What is a legitimate tax deduction?

Uncategorized

With this week’s passing of a budget blueprint, it looks like several contentious tax deductions could be potential sticking points as things move forward. I favor a flat or fair (sales) tax at a lower rate for everyone without deductions, but there’s a rational way to assess deductions if you must have some. Most of them don’t pass muster.

The first thing to keep in mind is that every deduction must be coupled with higher tax rates to generate the same revenue. Therefore, supporting a deduction means that you are also supporting a higher rate for those who cannot claim it.

For example, the mortgage interest deduction allows taxpayers who purchase homes to pay less in taxes at the expense of their neighbors who purchase cheaper homes or rent instead. Proponents claim that it promoted home ownership, but politicians should not be crafting tax codes to reward one group at the expense of another. We’re addicted to this one, but it should be phased out.

Consider the state and local income tax deduction, which reduces taxable income by the amount paid in state and local taxes. With this deduction, a taxpayer in a 30% federal bracket reduces his or her taxes by 30% of the amount paid locally, favoring those in high-tax locations like New York, New Jersey, and California, at the expense of Americans in other states. Like the mortgage interest deduction, there’s no rational basis for this one either.

There are a few rational deductions, however. Consider charitable contributions. When you contribute a dollar to charity, you are assigning the income to that organization. You receive no direct benefit from the dollar, so it’s reasonable that are not taxed for it. Likewise, 401(k) contributions assign your income today to a future period. It’s rational that you should be able to defer the taxes you pay into the future as well.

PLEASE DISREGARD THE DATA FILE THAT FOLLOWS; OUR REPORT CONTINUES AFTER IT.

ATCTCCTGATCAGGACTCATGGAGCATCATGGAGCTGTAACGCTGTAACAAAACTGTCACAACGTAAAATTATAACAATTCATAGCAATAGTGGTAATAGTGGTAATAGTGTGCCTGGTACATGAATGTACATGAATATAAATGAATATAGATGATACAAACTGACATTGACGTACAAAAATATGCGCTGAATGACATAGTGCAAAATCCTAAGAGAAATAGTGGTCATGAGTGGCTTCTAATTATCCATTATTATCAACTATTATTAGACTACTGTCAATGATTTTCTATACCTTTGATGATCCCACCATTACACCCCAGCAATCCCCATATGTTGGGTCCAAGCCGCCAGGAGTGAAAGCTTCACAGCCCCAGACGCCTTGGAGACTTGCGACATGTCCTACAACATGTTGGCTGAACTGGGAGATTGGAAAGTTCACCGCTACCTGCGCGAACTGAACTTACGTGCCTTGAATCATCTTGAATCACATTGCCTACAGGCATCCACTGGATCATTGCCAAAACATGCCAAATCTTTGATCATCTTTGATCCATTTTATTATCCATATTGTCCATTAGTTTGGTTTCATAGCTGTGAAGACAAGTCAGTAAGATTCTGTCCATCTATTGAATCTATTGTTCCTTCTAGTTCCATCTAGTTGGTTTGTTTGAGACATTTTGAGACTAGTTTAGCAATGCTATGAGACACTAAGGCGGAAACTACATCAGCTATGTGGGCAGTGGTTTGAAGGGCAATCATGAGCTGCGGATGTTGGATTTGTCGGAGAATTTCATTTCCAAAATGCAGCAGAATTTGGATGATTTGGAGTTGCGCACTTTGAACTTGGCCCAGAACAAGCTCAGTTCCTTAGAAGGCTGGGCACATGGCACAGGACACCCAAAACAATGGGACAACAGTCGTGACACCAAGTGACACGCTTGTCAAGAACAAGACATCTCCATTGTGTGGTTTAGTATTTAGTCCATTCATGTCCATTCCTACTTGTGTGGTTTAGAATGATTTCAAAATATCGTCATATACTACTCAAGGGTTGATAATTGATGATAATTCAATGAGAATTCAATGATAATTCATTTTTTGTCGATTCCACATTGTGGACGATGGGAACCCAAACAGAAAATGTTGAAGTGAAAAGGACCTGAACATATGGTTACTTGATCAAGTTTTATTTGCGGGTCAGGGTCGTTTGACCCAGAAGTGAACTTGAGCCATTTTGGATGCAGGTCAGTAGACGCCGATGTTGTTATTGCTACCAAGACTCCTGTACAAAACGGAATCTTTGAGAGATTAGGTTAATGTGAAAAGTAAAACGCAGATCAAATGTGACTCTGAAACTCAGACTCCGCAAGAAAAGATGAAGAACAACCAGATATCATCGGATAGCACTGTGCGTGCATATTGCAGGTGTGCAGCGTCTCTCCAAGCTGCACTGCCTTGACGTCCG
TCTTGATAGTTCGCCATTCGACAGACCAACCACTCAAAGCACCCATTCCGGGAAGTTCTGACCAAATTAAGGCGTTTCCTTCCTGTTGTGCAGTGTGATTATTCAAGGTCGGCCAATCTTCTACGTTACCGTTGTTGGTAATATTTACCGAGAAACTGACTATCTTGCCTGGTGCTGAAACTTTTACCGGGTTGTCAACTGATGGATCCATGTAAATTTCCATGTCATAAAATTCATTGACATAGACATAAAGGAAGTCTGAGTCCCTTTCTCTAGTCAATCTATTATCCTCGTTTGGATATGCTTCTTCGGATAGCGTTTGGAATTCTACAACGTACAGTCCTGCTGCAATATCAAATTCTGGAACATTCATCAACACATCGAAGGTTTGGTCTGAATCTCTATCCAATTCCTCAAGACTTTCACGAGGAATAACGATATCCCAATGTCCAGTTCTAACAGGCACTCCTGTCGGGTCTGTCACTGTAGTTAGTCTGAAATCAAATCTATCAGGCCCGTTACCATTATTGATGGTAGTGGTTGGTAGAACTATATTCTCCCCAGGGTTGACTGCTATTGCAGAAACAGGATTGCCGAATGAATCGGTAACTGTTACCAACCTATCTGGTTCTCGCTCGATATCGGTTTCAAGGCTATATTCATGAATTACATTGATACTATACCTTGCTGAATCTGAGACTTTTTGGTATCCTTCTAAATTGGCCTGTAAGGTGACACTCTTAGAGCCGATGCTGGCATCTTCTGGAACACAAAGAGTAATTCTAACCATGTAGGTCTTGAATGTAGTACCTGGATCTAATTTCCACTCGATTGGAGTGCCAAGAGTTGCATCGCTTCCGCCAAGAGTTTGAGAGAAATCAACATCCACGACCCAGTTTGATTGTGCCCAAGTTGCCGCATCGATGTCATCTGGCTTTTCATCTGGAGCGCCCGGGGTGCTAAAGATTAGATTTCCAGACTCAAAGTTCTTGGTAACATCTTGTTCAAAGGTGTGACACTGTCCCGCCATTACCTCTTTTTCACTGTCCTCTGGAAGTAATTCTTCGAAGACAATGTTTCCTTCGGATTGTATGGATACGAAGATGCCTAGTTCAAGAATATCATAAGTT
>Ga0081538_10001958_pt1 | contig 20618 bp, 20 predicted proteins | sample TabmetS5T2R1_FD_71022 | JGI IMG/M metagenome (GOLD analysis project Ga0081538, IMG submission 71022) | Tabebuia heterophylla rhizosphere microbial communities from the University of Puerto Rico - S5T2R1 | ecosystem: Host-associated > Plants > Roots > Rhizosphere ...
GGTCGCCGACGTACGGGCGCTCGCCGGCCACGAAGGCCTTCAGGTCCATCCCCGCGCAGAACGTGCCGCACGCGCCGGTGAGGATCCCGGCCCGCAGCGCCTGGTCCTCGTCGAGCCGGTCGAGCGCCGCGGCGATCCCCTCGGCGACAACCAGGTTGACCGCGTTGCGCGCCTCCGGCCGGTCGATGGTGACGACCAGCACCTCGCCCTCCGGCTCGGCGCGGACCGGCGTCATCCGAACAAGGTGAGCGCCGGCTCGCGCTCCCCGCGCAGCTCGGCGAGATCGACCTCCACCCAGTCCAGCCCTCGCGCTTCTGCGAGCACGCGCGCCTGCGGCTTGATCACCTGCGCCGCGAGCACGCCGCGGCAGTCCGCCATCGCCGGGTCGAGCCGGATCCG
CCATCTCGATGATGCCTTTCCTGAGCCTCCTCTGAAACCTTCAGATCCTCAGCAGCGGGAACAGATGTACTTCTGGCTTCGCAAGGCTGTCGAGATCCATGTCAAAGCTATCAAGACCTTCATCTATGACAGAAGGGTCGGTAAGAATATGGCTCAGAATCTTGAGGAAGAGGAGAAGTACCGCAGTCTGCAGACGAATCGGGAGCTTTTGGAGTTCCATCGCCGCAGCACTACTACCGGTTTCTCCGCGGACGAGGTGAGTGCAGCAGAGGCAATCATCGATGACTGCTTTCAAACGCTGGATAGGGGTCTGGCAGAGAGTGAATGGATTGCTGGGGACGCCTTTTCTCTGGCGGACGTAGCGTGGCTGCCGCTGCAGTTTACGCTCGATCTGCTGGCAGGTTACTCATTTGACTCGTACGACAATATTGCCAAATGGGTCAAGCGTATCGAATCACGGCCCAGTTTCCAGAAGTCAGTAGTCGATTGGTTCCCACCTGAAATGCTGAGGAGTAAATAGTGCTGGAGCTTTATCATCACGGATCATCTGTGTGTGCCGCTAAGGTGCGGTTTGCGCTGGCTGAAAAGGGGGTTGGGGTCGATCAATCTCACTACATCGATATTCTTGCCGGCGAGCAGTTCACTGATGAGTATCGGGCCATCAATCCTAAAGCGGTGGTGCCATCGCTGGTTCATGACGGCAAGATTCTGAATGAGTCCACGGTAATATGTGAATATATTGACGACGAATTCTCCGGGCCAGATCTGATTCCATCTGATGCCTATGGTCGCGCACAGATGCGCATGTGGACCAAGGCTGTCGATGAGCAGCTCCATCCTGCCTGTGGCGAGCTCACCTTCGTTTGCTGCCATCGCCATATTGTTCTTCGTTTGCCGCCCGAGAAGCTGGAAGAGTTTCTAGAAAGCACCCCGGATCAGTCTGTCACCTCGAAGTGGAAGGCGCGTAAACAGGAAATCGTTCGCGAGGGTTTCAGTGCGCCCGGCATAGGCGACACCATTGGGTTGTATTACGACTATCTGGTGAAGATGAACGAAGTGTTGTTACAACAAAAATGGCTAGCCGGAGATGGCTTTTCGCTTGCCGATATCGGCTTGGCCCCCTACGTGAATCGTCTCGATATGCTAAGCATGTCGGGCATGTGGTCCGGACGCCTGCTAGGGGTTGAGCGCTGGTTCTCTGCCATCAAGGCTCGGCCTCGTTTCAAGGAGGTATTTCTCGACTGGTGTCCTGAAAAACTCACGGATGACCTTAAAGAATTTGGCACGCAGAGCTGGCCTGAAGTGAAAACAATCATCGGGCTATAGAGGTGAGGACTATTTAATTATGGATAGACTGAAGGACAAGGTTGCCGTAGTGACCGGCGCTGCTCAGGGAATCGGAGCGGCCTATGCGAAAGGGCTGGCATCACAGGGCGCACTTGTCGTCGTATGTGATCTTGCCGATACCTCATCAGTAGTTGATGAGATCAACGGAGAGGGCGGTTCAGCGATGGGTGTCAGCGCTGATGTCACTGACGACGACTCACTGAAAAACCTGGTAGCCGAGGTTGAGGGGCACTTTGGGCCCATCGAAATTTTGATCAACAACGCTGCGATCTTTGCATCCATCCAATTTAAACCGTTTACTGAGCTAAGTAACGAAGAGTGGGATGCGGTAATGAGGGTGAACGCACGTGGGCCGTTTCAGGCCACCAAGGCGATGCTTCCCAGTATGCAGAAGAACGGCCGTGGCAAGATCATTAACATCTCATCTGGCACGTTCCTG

There are exceptions, but if you apply basic logic and rationality, most deductions in the tax code fall short. Unfortunately, the current debates focus on who’s losing what instead of the legitimacy of the deduction. For example, proponents of the state and local income tax deduction argue that taxpayers in certain states won’t get much of a tax cut if this deduction is eliminated. This artificial standard assumes that tax reform would reduce everyone’s taxes proportionally, but the only way to do this is to retain all of the deductions. This is why a tax cut is likely to pass, real reform is not, and a tax cut without meaningful reform would continue the ongoing back-and-forth shift that increases the burden on the most productive and creates a growing percentage of non-payers.

2 Comments

2 Comments

  1. DarSet  •  Oct 29, 2017 @8:35 AM

    why don’t we get rid of all deductions and just have a flat tax?

  2. Ron_C  •  Oct 31, 2017 @3:17 PM

    I hear they are caving on SALT. Blog is right about this. Crony deduction!